The Classic Red
Joop! Homme was released by the end of the Eighties – a highly political decade. People recognized the arms race as the major threat of their lives. That kind of “Angst” had two effects: Hundreds and thousands of Europeans protested against new generations of missiles being placed into their countries, and against the so obvious plans to sacrifice Europe in Reagan's final war against communism. On the other side, a more conservative reaction in European youth cultures (Poppers, Teddies) was to go back and celebrate past times so one wouldn't have to cope with a perilous presence. Escapism or uproar – this conflict determined thoughts and behavior of people, and it led to strange contortions in every day life and culture. As always when crisis becomes public perception people developed a special need for safety and security.
New cultural expressions had to be found to ban the ghosts of insecurity. A kind of leftist cosiness or gemütlichkeit was being introduced, and especially the ecological movement provided a blueprint for it with its calls for living in harmony with nature. Urban people began spinning their own yarn from vintage unbleached sheep's wool, and after this, they transmuted the knitwear into bulky, scratchy pullovers. Also, the increasingly popular New Age scene offered those small escapes: How nice it was to close the door, light a cheap scented “Opium” candle and read the books of J.R.R. Tolkien and Michael Ende or somewhat more boldly: Carlos Castaneda and Aleister Crowley!
Coffee was disdained except if it came from the farming cooperatives of revolutionary Nicaragua. People were drinking tea! There were vast numbers of different sorts: usually cheap black teas that were strongly perfumed with artificial aromas. Most of it was really disgusting and had a metallic aftermath.
One of the most popular sorts of perfumed tea was – and still is - “wild cherry”. This kind of cough syrup flavor is not too bad, it stood out from all the similar tropical, citric or vanilla flavors.
The perfume industry of that time was just as slow and sedate as it is today. It took them more than 10 years from the upcoming of the tea culture to develop some fragrances that related to it. By the end of the decade, when perfumed teas were almost out again, they finally released some wild cherry men's fragrances.
These “red” gent's fragrances were: Exception by Gainsboro, Feeling Man by Jil Sander and, of course, Joop! Homme. Except for the latter, these were discreet and refined fragrances, and especially Feeling Man being discontinued is a loss. In my imagination, Michel Almairac and the professional fashion designer Wolfgang Joop were the ones to recognize that one cannot cope with the mass phenomenon “wild cherry” by putting it into a refined fragrance. So, Joop! Homme is the only wild cherry men's perfume that presents this scent in just the same robust way as it is done with the black tea flavoring.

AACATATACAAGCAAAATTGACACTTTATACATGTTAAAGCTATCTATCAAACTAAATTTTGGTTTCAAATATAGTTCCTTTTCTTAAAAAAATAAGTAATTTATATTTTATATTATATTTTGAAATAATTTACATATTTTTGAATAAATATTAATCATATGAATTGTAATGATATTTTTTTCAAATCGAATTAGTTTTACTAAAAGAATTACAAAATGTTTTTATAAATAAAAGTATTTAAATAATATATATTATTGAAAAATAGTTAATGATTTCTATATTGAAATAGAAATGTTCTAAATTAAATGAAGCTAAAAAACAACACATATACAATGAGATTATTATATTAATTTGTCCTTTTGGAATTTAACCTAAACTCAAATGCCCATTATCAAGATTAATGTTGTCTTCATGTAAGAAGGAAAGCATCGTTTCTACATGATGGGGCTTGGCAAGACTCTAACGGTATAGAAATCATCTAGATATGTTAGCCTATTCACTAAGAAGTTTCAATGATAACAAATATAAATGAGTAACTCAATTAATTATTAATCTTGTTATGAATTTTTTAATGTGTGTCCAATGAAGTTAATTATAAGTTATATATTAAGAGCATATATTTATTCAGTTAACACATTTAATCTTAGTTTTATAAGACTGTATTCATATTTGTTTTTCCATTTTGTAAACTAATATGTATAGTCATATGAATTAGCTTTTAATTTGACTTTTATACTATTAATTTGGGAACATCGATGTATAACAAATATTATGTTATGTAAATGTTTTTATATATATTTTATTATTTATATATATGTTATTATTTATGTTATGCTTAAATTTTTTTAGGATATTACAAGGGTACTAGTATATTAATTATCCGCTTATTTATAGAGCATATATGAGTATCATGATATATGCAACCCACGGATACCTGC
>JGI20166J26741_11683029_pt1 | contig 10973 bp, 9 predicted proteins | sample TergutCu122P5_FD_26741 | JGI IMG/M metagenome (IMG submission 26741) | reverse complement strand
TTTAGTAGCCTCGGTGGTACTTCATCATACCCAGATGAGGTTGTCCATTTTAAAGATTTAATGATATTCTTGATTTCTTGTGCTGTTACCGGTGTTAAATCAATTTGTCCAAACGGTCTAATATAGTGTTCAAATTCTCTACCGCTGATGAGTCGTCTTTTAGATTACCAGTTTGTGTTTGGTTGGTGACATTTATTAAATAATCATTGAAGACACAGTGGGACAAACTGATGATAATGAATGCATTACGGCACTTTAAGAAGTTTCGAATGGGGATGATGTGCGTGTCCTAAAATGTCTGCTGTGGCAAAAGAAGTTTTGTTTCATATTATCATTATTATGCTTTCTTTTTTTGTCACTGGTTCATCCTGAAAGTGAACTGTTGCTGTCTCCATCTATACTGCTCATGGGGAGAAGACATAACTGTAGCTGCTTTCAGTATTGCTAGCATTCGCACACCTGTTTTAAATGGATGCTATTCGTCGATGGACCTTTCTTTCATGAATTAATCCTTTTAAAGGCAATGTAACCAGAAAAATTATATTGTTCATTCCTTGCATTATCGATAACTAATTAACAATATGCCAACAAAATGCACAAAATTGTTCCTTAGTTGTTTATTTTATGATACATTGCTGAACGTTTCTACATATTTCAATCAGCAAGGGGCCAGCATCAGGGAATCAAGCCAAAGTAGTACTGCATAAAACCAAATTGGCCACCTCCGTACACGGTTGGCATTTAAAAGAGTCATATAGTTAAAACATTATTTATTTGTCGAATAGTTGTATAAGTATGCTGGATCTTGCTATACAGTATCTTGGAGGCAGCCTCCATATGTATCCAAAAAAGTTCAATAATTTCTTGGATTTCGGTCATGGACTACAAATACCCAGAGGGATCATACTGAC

Joop! Homme was overwhelmingly intense and had lots of sillage.One spritz and you stood amidst a pink wild cherry cloud! It is dominated by candy-like sweet and heady scent that I would describe as reminiscent of wild cherry flavoring. A fine woody touch provides the necessary masculinity. Joop! Homme is a fine but opulent oriental fragrance, and with notes like orange blossom, tonka bean and vanilla, you find some of the same ingredients as in Gaultier's Le Mâle which was released six years later.
Joop! Homme was the first of this type of fragrance, and it stands in a line that ranges over Le Mâle, Body Kouros, Fleur du Mâle to today's One Million. The fragrances of this type all had their time, when people bought them like mad, but then they were more and more regarded as cheap and vulgar – just like wild cherry tea!
Whoever likes any of the mentioned orientals should try Joop! Homme. It is still easily available, and it looks like it is also regaining some of its popularity. Currently, many people are fed up with Le Mâle and One Million, but Joop! Homme has been forgotten for a while. For that reason, Joop! Homme will evoke interest again and not offend. But please – use with discretion!
They can if they want to!
Whenever Guerlain launches a new fragrance for the mass market, the outcry at the afficionados is big. Firstly, no bearer of this name is responsible because there is no Guerlain left in the company. And secondly, it has little to nothing...
If I was asked what I smell most in Guerlain's main gents' cologne L'homme Idéal, I would say I smell the lots of work that Thierry Wasser must have put into during its development. Maybe once in a decade, Guerlain releases a new gent's cologne...